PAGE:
An image of what Everton’s new stadium will look like. Image: EvertonFC/YouTube
Everton Football Club is to acknowledge the history of slavery at Bramley-Moore Dock with a lasting memorial on the site of the club’s new stadium, LiverpoolWorld has learned.
One possibility is acknowledgement within the historic hydraulic tower on the dock, which Everton will be turning into a visitor centre.
An Everton source also told LiverpoolWorld that: “The site will not be called the Bramley-Moore Dock Stadium, it is going to be named something else.
“What happened across Liverpool in terms of slavery should not be airbrushed out of the city. It is a huge part of our history and we have to face up to that.
“You only have to look around the docks, the neoclassical and the Georgian buildings around the city to see that.
“There is an absolute desire from Everton to ensure what happened is commemorated in some form, whether that’s a plaque or in the hydraulic tower at the docks which will be a visitor centre.”
John Bramley-Moore, who the dock is named after, was Liverpool Lord Mayor in 1848 and was later elected as an MP, he was also a slave owner and merchant trading in sugar and coffee from the plantations in Brazil.
In the 1820s alone, slave traders forcibly trafficked over half a million Africans to Brazil to work as slaves on plantations and other areas.
The news coincides with a series of events over three days starting on Saturday to commemorate Slavery Remembrance Day, marked on 23 August in Liverpool since 1999, acknowledging the city’s role as the European capital of the transatlantic slave trade.
National Museums Liverpool Historian in Residence Lawrence Westgaph said: “It’s really positive that Everton will be highlighting the links of Liverpool and the history of slavery.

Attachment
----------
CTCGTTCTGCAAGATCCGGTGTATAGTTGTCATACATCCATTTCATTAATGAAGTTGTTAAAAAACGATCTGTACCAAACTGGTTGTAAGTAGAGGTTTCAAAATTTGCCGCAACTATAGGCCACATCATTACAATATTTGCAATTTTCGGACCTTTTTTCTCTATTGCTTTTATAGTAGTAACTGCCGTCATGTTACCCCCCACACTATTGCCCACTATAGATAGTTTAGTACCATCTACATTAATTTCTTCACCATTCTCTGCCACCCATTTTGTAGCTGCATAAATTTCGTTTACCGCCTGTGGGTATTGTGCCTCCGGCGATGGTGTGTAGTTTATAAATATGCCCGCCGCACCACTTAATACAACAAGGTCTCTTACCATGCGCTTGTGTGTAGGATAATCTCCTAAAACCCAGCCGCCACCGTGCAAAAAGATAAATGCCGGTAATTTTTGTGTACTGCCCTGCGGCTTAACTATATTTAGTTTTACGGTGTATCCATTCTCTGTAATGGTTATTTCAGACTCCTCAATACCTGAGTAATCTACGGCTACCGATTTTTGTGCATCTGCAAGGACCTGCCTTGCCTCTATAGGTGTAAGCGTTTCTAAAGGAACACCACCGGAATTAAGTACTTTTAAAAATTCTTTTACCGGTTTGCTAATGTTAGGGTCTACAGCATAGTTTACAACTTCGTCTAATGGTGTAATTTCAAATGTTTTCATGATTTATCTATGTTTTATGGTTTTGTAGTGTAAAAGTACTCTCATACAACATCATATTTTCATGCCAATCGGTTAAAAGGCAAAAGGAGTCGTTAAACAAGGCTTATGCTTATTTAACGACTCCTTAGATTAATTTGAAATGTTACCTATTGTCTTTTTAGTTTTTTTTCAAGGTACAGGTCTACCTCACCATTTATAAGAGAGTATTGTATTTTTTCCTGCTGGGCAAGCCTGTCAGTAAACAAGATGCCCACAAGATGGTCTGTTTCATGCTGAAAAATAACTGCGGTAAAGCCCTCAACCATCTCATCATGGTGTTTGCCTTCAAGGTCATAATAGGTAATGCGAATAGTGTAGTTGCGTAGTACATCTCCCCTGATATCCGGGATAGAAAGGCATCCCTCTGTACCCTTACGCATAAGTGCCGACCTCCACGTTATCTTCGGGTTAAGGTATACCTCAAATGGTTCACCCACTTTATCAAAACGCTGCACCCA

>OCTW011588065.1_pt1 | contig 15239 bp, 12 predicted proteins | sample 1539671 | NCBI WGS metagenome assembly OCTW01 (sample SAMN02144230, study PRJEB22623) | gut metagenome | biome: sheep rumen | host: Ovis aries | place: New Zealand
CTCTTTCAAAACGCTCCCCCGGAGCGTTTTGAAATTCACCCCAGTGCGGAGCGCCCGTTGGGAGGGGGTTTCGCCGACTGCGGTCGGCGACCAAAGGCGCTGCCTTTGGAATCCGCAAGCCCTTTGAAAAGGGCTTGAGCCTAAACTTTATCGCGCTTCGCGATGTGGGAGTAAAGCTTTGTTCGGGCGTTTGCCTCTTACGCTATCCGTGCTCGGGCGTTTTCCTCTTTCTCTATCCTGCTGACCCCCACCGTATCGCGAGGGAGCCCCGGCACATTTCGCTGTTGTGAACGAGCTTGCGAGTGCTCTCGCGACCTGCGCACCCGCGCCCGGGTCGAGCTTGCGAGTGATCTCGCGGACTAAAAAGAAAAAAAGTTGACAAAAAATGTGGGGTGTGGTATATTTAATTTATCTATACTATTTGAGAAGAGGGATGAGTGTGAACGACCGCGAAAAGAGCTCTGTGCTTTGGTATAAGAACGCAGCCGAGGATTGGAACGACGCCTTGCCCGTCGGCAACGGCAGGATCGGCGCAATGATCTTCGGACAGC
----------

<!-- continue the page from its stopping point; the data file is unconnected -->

“Football hasn’t had the best history with incidents of racism. Things aren’t perfect but it has come a long way since those dark days. It is absolutely fantastic to hear this news from Everton."
Joe Mulhern is a historian of 19th-century Anglo-Brazilian relations and an honorary fellow of Durham University’s Department of History.
He wrote about Bramley-Moore’s connection with slavery and the new Everton stadium site for the London School of Economics earlier this year and is due to have a book, British Entanglement with Brazilian Slavery: Masters in Another Empire c. 1822 – 1888, published by Anthem Press in 2023 which will feature the history of Bramley-Moore.
Dr Mulhern told LiverpoolWorld : “I welcome the announcement made by Everton to contextualise the site’s connection to the slave trade and slavery in Brazil.
“I hope it will lead to more awareness to the city’s connections to slavery including those, as in the case of Bramley-Moore, which lasted long beyond the abolition of slavery in the British Empire in 1833.”
Everton broke ground at the Bramley-Moore site last week to mark construction of a new £500m stadium.
The club said Everton’s new stadium project is recognised as the largest single-site private sector development in the country which will contribute an estimated £1.3 billion to the UK economy, creating more than 15,000 jobs and attracting 1.4 million visitors to the city of Liverpool.